- The Washington Times - Wednesday, June 14, 2017

Senators voted overwhelmingly Wednesday to write stiff sanctions against Russia into law and to give Congress a say should President Trump try to lift them, in a bipartisan strike against the government of President Vladimir Putin.

Lawmakers said the sanctions were punishment for Russia’s meddling in Ukraine, as well as pushback to the Moscow government’s attempts to interfere in the U.S. election last year.

The 97-2 vote, which came as part of a broader debate over sanctions on Iran, marked a rare spot of agreement between Democrats and Republicans, who said they hoped it would be the beginning of more such deals.

“I think we all agree this has been a rather partisan beginning to a new administration. But this bill is a conspicuous exception to that,” said Senate Majority Leader Mitch McConnell.

The legislation takes sanctions imposed by the Obama administration and writes them into law, and says if the president wants to lift them, he must come back to Congress for permission.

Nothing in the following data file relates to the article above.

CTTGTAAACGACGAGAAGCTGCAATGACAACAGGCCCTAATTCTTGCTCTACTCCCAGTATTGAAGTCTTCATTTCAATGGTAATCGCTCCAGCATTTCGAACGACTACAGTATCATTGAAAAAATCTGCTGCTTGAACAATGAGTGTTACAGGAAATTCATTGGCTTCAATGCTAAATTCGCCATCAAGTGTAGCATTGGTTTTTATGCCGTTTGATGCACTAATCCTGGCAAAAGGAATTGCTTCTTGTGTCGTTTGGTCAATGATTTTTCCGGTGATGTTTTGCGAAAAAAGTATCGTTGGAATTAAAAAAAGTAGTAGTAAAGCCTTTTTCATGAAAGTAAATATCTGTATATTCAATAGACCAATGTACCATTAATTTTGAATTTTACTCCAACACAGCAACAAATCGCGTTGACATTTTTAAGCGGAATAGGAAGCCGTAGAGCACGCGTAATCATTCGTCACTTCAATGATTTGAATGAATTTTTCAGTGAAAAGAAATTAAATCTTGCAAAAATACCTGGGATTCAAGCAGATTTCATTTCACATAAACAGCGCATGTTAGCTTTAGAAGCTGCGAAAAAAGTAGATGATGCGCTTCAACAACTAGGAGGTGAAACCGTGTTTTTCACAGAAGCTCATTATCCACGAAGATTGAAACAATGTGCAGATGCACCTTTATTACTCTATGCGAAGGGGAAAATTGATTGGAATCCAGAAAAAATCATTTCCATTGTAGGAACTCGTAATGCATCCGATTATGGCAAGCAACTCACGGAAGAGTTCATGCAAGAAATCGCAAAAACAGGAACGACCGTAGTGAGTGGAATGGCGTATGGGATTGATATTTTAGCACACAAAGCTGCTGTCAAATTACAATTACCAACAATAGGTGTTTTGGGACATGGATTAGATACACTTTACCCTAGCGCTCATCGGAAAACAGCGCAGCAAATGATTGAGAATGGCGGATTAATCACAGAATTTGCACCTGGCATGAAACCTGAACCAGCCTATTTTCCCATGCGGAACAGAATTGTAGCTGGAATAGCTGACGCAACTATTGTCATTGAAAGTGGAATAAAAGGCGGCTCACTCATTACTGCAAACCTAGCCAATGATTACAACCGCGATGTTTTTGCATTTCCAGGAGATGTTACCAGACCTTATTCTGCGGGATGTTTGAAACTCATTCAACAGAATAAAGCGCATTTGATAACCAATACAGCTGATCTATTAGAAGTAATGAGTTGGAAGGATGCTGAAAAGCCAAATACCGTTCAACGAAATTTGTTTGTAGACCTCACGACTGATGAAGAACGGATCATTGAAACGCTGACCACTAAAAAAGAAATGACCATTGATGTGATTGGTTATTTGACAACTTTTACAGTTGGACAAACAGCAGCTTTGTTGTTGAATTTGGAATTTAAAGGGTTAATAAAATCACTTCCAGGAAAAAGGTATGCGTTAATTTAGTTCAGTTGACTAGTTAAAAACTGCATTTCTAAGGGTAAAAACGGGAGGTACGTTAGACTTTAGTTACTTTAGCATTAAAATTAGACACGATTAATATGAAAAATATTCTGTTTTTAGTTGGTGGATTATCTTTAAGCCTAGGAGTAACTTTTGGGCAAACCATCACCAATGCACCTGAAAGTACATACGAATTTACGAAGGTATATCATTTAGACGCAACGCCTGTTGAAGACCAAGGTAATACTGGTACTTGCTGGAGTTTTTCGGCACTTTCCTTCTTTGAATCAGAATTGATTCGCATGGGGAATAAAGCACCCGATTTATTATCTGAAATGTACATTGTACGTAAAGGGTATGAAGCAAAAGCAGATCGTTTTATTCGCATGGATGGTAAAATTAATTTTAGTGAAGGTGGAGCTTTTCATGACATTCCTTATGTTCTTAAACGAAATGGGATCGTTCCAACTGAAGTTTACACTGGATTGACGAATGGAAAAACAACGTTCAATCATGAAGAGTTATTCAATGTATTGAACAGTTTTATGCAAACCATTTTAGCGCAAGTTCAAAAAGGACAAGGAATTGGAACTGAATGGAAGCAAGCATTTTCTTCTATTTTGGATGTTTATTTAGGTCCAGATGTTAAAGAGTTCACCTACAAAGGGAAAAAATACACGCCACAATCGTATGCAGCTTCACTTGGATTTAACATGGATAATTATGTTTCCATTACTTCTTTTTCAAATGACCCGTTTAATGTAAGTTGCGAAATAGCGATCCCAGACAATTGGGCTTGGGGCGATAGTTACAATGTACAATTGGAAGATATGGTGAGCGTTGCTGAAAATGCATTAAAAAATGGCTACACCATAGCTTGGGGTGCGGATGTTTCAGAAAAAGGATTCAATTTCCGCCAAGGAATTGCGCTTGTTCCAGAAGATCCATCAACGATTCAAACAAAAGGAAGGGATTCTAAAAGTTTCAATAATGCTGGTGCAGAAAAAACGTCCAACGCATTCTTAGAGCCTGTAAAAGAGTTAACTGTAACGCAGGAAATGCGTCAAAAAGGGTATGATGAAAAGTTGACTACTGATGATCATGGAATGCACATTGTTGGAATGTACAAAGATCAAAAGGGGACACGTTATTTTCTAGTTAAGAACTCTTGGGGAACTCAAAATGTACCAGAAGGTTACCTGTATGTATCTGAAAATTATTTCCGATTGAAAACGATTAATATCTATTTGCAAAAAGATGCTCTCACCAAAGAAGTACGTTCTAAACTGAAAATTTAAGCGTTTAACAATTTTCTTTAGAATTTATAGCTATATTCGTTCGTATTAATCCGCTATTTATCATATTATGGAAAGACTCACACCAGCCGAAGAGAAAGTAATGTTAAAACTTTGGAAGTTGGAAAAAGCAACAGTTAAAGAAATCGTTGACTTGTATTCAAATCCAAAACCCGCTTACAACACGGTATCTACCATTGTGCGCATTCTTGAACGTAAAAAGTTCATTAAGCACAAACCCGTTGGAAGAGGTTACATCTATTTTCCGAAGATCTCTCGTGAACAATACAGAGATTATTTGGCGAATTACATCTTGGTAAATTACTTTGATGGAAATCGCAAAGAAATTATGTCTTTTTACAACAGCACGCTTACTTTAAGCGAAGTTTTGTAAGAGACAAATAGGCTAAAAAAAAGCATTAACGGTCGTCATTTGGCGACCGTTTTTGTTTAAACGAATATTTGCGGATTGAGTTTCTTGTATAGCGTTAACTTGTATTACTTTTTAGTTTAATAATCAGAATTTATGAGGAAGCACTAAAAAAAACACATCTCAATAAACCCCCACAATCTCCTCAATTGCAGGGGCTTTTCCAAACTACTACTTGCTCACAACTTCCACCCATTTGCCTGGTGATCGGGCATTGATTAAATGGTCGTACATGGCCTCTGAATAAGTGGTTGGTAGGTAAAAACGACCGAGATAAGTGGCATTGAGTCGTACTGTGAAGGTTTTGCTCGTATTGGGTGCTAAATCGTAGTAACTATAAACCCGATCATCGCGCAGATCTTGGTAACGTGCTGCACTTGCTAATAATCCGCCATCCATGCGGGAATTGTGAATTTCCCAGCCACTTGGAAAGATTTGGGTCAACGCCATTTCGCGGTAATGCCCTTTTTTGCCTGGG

The full Iran sanctions bill must still be approved by the Senate, and then the whole package will go to the House. Democrats said Mr. Trump must commit to signing the legislation.

Senate Minority Leader Charles E. Schumer said the White House should take note of the vote.

“The bill should be a powerful signal to President Trump and the White House that the concern that he might weaken or lift sanctions against Putin is a bipartisan concern, one that the Senate is not going to ignore,” the New York Democrat said this week, hours after the deal was struck.

Just two Republican senators voted against the Russia sanctions amendment. They were Sens. Rand Paul of Kentucky and Mike Lee of Utah.

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